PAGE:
Thermal Properties Measurements of Surrogate Nuclear Fuel Compacts Using the 3-Omega Technique


Levi Gardner

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USU Student Showcase

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Faculty Mentor

Heng Ban


The 3-omega method has long proven to be a reliable measurement technique for thermal characterization of materials of various geometries, including bulk solids, thin films, and micro to nano-scale suspended wires [1][2].The purpose of this study is to collect accurate thermal properties measurements (thermal conductivity, thermal diffusivity, and specific heat capacity) of cylindrical graphite-matrix surrogate nuclear fuel compacts. It is hypothesized that thermal properties measurements will reflect and further validate past measurements found for this material using other methods [3]. Initial numerical work simulated pure axial heat flow. Numerical findings were supported by a 1-D solution to the heat equation, effectively modeling pure axial heat flow with conditions of radial insulation and volumetric heat generation. This hypothesis and model are tested by feeding an AC electric current of frequency omega through the test sample, creating a temperature fluctuation of frequency 2-omega and consequently a resistance of 2-omega. This change in resistance further leads to a voltage fluctuation of 3-omega that is measured using a lock-in amplifier. The amplitude and phase of this third harmonic voltage are functions of the material_s thermal properties. As a steady-state voltage measurement, the sample_s shape requires specific frequency limits for successful signal measurement. Generic plots of the 3rd harmonic voltage amplitude and phase responses will indicate the frequency limits for thermal conductivity, heat capacity determination, and the conditions needed for thermal diffusivity estimation. This experimentation supports the Department of Energy_s mission of validating thermal properties measurement techniques and thermal characterization data for nuclear materials. Future investigation involves quantifying radiation effects on measurement uncertainty in addition to comparing results from using current and voltage sources in testing. References:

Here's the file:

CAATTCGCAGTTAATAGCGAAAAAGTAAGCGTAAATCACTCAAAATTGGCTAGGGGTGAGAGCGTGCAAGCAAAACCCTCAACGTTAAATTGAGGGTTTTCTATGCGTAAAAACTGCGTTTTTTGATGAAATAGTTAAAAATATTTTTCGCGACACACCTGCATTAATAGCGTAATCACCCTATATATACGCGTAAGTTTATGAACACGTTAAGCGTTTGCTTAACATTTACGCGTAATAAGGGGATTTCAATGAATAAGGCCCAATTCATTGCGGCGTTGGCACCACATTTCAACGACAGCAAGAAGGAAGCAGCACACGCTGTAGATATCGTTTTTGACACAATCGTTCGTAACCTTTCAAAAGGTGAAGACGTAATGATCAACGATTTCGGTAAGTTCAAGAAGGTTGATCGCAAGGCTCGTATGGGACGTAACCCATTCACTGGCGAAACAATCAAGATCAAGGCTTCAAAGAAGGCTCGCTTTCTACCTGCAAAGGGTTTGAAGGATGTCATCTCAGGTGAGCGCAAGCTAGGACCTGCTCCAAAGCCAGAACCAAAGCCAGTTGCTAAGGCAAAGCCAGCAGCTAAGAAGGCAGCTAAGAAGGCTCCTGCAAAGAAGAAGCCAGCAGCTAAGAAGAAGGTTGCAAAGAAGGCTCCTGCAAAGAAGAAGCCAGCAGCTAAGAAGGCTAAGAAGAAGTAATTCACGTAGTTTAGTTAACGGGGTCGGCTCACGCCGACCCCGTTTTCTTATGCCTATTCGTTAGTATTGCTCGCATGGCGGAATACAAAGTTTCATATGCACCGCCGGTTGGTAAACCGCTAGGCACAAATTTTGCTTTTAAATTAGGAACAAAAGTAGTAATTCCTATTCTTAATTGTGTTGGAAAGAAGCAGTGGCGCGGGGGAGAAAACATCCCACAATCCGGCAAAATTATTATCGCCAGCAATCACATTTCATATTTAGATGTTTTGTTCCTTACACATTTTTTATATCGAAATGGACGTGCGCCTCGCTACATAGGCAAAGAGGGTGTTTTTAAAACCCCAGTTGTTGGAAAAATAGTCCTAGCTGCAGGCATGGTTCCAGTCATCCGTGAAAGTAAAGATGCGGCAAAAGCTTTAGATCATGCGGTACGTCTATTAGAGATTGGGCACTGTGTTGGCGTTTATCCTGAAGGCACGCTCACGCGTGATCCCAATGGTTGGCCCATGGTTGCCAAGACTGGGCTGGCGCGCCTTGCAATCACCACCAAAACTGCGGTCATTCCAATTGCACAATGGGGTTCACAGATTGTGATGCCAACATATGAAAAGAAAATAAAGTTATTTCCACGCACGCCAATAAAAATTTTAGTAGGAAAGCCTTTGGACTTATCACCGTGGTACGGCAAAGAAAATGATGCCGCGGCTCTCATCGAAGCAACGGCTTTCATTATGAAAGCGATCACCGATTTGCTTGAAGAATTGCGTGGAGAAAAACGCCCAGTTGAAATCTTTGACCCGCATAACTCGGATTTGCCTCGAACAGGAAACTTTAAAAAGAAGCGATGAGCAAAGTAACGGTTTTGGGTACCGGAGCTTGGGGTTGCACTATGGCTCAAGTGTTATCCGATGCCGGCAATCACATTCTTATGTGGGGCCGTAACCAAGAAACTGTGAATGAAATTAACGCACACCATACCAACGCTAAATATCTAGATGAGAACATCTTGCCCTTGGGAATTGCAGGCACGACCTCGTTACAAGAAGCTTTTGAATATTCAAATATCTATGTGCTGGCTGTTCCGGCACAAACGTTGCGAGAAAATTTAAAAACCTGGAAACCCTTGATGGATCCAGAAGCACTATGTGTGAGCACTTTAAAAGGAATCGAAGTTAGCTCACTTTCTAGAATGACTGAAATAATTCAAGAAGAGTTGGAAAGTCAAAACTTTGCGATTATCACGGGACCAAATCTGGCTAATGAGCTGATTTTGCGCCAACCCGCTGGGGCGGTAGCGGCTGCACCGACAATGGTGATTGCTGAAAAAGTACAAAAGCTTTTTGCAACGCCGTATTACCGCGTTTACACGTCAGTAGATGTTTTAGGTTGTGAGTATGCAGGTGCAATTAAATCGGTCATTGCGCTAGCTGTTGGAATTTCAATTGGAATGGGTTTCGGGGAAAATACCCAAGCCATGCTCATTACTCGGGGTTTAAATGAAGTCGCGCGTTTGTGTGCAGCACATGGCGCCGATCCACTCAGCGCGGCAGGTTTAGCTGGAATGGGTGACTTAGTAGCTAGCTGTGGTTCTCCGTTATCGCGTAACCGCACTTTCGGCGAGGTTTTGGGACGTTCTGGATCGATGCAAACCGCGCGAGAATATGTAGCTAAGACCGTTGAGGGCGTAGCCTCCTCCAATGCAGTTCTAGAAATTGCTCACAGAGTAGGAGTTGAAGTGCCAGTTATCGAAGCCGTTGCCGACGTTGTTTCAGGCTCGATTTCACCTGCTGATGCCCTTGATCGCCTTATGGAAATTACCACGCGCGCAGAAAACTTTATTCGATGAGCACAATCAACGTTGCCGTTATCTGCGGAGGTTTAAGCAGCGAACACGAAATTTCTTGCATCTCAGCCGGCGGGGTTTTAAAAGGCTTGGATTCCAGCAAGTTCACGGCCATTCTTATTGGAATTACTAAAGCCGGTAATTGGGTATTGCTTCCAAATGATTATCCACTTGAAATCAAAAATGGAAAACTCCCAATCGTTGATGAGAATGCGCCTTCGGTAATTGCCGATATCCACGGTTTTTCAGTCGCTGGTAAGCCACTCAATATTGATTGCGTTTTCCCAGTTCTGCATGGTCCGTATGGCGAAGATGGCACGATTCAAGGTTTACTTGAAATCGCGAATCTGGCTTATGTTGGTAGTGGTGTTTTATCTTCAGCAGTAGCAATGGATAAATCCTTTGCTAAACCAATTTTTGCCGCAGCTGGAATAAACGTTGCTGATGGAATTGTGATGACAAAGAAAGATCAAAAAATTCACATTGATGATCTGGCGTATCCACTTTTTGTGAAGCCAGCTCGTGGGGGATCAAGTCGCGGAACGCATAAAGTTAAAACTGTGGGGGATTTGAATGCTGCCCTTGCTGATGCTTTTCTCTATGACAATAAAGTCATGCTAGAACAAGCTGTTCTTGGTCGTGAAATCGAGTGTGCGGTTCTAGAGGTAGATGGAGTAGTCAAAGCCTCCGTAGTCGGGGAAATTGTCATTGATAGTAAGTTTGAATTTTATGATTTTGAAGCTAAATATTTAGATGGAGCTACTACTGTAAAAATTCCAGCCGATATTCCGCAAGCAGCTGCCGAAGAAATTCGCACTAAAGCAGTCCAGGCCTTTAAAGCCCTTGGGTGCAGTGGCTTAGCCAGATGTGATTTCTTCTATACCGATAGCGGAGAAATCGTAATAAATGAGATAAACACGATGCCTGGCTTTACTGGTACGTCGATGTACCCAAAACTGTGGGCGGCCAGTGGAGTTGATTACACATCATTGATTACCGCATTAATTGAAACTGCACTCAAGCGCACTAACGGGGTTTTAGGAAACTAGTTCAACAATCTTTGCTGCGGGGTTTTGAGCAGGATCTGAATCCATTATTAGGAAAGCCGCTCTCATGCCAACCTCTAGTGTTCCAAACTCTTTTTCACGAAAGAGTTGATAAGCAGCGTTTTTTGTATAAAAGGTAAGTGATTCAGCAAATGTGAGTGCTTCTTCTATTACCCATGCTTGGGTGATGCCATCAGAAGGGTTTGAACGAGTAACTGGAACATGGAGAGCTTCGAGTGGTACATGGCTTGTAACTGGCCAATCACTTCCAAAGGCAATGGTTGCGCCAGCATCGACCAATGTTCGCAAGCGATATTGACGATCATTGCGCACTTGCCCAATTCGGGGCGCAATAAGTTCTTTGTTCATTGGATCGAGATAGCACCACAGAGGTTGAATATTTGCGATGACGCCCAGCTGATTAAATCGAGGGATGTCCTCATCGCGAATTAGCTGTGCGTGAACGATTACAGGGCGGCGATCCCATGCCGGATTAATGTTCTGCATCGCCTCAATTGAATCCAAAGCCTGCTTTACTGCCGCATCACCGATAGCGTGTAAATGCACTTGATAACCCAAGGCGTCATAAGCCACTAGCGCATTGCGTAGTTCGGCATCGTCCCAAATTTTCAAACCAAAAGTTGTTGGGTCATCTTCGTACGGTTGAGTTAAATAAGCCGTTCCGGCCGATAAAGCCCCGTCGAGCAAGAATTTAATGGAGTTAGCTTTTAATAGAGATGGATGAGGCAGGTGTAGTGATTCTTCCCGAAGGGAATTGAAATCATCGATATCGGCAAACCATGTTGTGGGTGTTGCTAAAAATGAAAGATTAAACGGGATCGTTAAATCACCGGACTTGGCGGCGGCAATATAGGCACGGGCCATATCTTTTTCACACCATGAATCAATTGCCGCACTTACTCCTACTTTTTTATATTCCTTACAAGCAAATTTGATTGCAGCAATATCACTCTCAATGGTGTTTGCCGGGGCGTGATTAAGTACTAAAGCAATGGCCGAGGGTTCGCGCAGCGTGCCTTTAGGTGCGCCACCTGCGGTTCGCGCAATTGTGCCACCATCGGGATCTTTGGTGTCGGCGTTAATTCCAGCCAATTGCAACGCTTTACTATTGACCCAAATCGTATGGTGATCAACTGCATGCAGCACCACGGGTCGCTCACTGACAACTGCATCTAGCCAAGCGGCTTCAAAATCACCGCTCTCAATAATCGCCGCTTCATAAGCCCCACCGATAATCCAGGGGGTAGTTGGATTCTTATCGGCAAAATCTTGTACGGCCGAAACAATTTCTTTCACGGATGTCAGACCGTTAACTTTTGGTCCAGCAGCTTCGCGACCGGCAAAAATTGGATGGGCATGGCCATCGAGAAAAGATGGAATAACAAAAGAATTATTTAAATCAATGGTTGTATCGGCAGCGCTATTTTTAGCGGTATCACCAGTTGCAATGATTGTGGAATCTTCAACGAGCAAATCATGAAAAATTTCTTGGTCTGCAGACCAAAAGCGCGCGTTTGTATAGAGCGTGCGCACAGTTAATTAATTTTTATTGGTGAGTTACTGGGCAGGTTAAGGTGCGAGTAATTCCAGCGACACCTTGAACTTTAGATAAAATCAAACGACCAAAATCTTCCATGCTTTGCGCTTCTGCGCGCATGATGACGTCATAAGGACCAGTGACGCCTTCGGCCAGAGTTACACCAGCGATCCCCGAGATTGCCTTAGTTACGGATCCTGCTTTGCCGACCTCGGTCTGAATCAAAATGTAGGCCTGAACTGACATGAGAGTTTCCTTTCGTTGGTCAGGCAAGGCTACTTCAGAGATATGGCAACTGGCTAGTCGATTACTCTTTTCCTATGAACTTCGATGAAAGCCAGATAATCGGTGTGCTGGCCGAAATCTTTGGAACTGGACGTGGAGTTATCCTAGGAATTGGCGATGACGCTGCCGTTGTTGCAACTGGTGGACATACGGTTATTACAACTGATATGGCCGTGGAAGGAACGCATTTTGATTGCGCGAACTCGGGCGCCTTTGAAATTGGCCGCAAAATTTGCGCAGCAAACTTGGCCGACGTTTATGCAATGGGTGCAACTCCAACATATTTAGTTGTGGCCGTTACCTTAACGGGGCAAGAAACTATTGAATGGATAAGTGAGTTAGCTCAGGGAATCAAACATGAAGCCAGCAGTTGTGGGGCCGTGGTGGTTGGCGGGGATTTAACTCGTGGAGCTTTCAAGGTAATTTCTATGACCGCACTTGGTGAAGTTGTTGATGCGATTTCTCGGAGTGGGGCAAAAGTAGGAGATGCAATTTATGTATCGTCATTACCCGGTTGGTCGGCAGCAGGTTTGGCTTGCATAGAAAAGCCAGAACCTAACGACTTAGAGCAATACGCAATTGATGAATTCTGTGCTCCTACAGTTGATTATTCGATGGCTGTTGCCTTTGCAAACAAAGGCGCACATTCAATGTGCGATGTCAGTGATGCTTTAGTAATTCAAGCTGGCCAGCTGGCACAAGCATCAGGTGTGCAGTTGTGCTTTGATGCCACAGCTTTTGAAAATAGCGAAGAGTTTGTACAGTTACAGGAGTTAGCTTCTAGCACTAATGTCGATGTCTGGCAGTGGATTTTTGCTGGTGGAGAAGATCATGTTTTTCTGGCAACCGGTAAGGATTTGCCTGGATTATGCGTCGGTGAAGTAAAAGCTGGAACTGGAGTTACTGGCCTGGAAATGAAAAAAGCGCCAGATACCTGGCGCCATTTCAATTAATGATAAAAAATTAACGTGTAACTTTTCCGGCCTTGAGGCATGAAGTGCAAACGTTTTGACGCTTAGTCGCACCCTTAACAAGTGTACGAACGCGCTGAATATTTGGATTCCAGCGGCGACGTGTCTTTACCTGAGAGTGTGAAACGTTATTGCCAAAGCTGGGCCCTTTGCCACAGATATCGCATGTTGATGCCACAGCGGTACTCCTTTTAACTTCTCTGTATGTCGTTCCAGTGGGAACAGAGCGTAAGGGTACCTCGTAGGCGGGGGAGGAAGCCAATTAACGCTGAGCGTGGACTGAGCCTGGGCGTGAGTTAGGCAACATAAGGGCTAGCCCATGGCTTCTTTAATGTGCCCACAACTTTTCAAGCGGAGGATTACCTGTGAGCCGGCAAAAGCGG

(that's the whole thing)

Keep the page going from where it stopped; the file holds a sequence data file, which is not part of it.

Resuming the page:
[1] L. Lu, W. Yi, and D. L. Zhang, Rev. Sci. Instrum. 72, 2996 (2001).
[2] C. Dames, G. Chen, Rev. Sci. Instrum. 76, 124902 (2005)
[3] C. Folsom, Effective Thermal Conductivity of Tri-Isotropic Fuel
Compacts, (oai:usudigitalcommons.usu.edu:etd-2453), (2012)

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